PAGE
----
The new photos reveal intimate details about how Southern Residents nurse, swim and raise their young. (NOAA Fisheries, Vancouver Aquarium. Taken by UAV from above 90 feet under NMFS research permit and FAA flight authorization)
Scientists tracked the growth of young whales compared to images taken last year. (NOAA Fisheries, Vancouver Aquarium. Taken by UAV from above 90 feet under NMFS research permit and FAA flight authorization)
A mother whale eats salmon brought to her by another whale. It is thought that every whale in the group contributes to the life of a new calf by supplementing the mother's fishing. (NOAA Fisheries, Vancouver Aquarium. Taken by UAV from above 90 feet under NMFS research permit and FAA flight authorization)
The entire group of killer whales shows the variety of sizes at different ages. In the future, scientists will use these pictures to determine whether the endangered whales are getting enough to eat. (NOAA Fisheries, Vancouver Aquarium. Taken by UAV from above 90 feet under NMFS research permit and FAA flight authorization)
An adult female Southern Resident killer whale nurses her calf. (NOAA Fisheries, Vancouver Aquarium. Taken by UAV from above 90 feet under NMFS research permit and FAA flight authorization)
The matriarch (middle) with two of her children. The top whale is her newest calf. (NOAA Fisheries, Vancouver Aquarium. Taken by UAV from above 90 feet under NMFS research permit and FAA flight authorization)
Drone images reveal that mothers remain very close to their calves during the first weeks of their lives. Their bonds last a lifetime in matrilineal groups. (NOAA Fisheries, Vancouver Aquarium. Taken by UAV from above 90 feet under NMFS research permit and FAA flight authorization)
Scientists used a hexacopter to capture images of the killer whales. (NOAA Fisheries, Vancouver Aquarium. Taken by UAV from above 90 feet under NMFS research permit and FAA flight authorization)

Keeping you current

Drones Captured These ‘Killer’ Whale Family Portraits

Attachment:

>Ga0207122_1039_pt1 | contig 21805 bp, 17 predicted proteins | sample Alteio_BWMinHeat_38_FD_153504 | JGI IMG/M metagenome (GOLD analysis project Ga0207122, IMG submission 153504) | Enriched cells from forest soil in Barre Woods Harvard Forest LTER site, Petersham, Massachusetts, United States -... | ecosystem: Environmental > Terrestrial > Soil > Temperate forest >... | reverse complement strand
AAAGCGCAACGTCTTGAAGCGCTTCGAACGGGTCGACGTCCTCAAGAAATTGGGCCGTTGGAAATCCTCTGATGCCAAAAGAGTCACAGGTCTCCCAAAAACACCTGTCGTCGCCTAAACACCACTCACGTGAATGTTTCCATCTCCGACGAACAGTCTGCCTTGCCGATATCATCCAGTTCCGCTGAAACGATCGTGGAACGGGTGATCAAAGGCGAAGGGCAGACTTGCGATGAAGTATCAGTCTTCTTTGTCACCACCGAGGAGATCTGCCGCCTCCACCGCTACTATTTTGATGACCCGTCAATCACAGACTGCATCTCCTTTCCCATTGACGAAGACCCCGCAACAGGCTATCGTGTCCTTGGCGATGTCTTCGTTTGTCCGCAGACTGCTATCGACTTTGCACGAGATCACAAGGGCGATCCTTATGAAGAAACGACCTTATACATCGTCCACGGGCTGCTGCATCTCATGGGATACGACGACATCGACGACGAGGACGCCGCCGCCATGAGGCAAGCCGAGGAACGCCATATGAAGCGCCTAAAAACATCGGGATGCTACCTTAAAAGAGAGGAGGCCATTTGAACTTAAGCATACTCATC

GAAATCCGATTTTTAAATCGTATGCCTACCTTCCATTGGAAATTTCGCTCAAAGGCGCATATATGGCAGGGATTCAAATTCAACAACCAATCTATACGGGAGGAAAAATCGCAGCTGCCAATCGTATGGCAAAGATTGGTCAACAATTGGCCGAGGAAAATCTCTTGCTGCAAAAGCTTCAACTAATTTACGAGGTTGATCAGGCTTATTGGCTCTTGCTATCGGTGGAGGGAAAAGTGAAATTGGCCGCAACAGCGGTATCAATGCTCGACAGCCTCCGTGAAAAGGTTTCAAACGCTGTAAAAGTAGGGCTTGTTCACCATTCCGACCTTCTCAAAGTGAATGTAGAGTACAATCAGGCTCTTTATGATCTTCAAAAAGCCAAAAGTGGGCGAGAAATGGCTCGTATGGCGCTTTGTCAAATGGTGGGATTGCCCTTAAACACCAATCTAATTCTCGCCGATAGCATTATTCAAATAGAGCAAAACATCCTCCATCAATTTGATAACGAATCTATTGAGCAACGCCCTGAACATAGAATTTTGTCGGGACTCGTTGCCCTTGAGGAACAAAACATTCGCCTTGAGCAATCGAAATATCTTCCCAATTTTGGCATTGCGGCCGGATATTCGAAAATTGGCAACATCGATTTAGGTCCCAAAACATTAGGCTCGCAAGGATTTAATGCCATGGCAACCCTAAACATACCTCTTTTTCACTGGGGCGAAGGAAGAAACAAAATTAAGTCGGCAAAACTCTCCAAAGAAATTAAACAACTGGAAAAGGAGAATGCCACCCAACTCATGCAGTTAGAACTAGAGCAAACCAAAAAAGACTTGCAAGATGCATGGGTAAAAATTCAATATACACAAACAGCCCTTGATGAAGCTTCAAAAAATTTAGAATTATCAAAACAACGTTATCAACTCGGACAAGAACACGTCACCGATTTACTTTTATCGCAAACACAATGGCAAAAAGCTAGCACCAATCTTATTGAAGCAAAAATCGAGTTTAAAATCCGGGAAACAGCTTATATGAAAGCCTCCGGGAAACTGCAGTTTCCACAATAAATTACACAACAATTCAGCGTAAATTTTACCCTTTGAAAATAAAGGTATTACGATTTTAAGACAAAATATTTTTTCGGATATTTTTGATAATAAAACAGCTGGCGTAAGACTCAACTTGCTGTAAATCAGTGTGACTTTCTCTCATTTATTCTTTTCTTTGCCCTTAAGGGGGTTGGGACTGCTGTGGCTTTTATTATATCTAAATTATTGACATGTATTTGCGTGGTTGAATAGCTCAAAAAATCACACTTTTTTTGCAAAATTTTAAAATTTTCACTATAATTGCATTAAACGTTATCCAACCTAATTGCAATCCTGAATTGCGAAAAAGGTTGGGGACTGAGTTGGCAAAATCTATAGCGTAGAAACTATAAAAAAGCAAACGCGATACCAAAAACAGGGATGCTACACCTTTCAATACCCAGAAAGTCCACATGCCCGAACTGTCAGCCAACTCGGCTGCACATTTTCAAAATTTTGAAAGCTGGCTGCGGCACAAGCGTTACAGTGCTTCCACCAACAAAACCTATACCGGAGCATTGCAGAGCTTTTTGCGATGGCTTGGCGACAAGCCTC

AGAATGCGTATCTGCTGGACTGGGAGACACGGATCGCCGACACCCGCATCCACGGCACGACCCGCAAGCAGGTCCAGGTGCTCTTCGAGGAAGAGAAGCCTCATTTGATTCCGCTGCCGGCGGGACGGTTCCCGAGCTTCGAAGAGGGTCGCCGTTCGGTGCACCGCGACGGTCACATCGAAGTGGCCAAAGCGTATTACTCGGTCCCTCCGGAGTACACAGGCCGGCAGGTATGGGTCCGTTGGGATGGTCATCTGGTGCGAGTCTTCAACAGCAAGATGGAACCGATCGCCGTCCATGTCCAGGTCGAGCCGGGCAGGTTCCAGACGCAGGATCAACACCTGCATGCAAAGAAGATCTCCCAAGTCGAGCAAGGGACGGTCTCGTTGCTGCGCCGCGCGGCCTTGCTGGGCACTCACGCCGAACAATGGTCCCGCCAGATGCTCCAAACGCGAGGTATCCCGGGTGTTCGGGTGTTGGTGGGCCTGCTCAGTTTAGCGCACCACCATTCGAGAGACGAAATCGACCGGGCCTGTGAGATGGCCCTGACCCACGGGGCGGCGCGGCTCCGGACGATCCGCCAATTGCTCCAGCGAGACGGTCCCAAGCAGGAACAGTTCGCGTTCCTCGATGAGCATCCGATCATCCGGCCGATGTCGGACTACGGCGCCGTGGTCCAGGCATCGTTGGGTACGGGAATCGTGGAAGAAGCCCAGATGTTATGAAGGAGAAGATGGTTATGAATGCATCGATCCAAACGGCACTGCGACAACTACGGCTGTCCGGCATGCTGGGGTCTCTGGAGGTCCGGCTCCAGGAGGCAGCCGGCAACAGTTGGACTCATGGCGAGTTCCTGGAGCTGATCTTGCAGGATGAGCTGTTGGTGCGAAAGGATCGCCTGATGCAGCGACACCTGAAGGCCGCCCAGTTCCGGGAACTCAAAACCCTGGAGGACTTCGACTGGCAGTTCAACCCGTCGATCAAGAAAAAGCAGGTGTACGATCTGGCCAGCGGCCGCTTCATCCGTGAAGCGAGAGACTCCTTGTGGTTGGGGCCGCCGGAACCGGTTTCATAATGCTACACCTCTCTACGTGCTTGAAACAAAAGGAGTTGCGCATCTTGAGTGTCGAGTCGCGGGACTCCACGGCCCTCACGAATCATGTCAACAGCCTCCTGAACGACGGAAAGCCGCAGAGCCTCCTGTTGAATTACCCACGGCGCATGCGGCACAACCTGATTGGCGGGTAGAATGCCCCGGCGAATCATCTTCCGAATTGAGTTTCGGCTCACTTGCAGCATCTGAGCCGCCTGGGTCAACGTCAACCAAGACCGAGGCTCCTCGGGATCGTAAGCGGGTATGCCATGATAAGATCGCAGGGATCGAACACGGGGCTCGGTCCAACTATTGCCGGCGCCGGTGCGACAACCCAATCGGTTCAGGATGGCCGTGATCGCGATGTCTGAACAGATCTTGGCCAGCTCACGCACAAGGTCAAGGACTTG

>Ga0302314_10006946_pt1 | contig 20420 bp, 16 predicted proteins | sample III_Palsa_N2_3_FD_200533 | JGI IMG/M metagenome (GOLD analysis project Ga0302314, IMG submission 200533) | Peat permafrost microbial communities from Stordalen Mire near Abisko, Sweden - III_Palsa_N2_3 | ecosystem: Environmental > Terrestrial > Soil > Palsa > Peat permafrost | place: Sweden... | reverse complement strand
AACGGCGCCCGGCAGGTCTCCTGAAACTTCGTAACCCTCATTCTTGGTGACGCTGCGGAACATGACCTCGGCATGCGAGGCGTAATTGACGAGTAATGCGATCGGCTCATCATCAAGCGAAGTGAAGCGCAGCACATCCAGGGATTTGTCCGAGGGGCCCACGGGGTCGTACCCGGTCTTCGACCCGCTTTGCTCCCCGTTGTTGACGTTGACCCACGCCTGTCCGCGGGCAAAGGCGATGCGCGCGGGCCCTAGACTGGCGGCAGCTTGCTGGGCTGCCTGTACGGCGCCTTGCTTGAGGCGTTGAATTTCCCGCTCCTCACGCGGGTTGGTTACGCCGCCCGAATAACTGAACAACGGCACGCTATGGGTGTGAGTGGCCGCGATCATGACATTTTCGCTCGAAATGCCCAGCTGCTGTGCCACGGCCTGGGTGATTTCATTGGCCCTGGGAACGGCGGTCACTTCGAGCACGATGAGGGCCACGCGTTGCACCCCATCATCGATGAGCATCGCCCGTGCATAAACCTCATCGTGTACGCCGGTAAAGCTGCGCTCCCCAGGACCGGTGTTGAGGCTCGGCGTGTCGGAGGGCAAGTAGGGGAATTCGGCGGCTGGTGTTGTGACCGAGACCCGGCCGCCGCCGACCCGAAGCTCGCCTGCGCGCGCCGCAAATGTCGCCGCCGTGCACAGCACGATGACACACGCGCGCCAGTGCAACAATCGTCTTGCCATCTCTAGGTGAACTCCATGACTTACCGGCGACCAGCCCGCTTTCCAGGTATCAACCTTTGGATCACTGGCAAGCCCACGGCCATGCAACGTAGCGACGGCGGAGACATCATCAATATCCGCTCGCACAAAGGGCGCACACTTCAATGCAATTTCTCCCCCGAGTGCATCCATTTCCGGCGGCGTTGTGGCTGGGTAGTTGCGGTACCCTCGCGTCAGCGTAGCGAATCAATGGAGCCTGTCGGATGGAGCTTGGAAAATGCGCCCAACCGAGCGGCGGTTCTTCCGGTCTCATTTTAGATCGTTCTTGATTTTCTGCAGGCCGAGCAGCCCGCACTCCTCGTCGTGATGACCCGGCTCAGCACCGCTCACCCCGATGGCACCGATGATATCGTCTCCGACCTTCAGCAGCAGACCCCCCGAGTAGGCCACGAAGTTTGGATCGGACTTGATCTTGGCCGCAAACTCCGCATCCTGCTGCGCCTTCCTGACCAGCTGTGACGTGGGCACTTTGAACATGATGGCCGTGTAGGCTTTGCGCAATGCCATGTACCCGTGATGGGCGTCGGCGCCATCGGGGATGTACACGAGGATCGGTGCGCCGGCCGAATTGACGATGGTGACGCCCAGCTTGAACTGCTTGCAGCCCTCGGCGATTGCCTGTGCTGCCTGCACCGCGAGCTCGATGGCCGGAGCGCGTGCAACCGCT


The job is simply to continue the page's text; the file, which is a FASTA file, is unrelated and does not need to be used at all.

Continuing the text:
Not just beautiful, these photos show that raising killer whale calves is a family affair

smithsonian.com

When it comes to endangered species, conservationists and scientists have a tricky tightrope to walk. They need to assess populations’ activities as well as size and health, but don’t want to disturb delicate species—especially endangered ones. The National Oceanic and Atmospheric Administration solve this problem by using drones, which recently captured a stunning rare glimpse of killer whales and their babies.

The images above were taken by NOAA on a recent research expedition. And they’re more than eye candy: They’re a first glimpse at members of an extremely endangered population. In fact, only 81 Southern Resident killer whales still exist, says NOAA’s Rich Press in a blog post about the expedition.

The research expedition spotted a milestone in the whales’ lives—a baby boom that’s heartening marine biologists. No less than five new killer whale babies have been born in the past year, and the new photos reveal intimate details about how Southern Residents nurse, swim and raise their young.

The photos reveal the closeness of killer whale mothers and calves during the very first days of their babies’ lives and how entire killer whale families get involved in nursing and protecting precious calves.

For more information on the spectacular images above, check out this video, which features marine biologist John Durban’s in-depth explanations of the images.

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